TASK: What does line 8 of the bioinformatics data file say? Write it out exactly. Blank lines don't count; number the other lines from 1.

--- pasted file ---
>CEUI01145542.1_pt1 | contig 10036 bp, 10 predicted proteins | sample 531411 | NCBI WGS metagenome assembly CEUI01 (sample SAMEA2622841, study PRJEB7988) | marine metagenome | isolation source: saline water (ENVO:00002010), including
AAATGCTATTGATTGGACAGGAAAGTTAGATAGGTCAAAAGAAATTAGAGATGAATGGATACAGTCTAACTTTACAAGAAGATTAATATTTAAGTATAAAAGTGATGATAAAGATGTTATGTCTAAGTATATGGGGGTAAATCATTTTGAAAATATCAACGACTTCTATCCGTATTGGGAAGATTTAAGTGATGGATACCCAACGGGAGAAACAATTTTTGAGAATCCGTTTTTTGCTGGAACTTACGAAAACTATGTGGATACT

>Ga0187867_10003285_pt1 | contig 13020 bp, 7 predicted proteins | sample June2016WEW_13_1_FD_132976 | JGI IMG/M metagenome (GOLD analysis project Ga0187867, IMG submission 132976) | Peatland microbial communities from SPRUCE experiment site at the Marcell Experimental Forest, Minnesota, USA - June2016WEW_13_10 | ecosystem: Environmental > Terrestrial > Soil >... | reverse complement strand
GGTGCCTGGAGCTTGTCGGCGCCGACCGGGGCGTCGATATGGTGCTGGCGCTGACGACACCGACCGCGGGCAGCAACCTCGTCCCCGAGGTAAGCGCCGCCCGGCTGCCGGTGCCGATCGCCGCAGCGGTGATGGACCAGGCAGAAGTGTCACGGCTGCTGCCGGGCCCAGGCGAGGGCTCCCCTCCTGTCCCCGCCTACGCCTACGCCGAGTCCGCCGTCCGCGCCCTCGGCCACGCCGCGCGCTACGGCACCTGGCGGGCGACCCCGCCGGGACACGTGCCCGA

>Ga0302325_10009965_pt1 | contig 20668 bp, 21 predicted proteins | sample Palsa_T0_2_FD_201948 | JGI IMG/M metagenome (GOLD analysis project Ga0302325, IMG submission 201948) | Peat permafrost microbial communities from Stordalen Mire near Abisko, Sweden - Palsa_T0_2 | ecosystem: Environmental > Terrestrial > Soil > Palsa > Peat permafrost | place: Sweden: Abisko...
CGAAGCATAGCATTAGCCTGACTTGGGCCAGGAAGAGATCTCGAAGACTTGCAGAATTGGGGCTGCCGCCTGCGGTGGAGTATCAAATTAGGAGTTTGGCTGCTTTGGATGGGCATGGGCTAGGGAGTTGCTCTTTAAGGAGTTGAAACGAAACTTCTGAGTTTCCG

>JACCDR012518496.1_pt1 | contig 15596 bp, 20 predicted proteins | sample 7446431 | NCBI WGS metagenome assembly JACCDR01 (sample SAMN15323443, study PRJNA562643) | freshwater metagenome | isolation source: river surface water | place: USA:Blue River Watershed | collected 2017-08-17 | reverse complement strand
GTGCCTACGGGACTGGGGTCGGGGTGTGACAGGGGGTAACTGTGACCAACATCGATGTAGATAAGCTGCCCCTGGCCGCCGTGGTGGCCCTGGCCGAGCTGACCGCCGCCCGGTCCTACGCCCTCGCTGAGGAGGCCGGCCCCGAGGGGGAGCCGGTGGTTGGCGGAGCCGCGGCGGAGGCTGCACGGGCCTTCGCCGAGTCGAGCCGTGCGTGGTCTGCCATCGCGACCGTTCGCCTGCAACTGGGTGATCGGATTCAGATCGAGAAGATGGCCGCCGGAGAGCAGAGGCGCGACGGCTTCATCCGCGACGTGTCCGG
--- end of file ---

GTGCCTACGGGACTGGGGTCGGGGTGTGACAGGGGGTAACTGTGACCAACATCGATGTAGATAAGCTGCCCCTGGCCGCCGTGGTGGCCCTGGCCGAGCTGACCGCCGCCCGGTCCTACGCCCTCGCTGAGGAGGCCGGCCCCGAGGGGGAGCCGGTGGTTGGCGGAGCCGCGGCGGAGGCTGCACGGGCCTTCGCCGAGTCGAGCCGTGCGTGGTCTGCCATCGCGACCGTTCGCCTGCAACTGGGTGATCGGATTCAGATCGAGAAGATGGCCGCCGGAGAGCAGAGGCGCGACGGCTTCATCCGCGACGTGTCCGG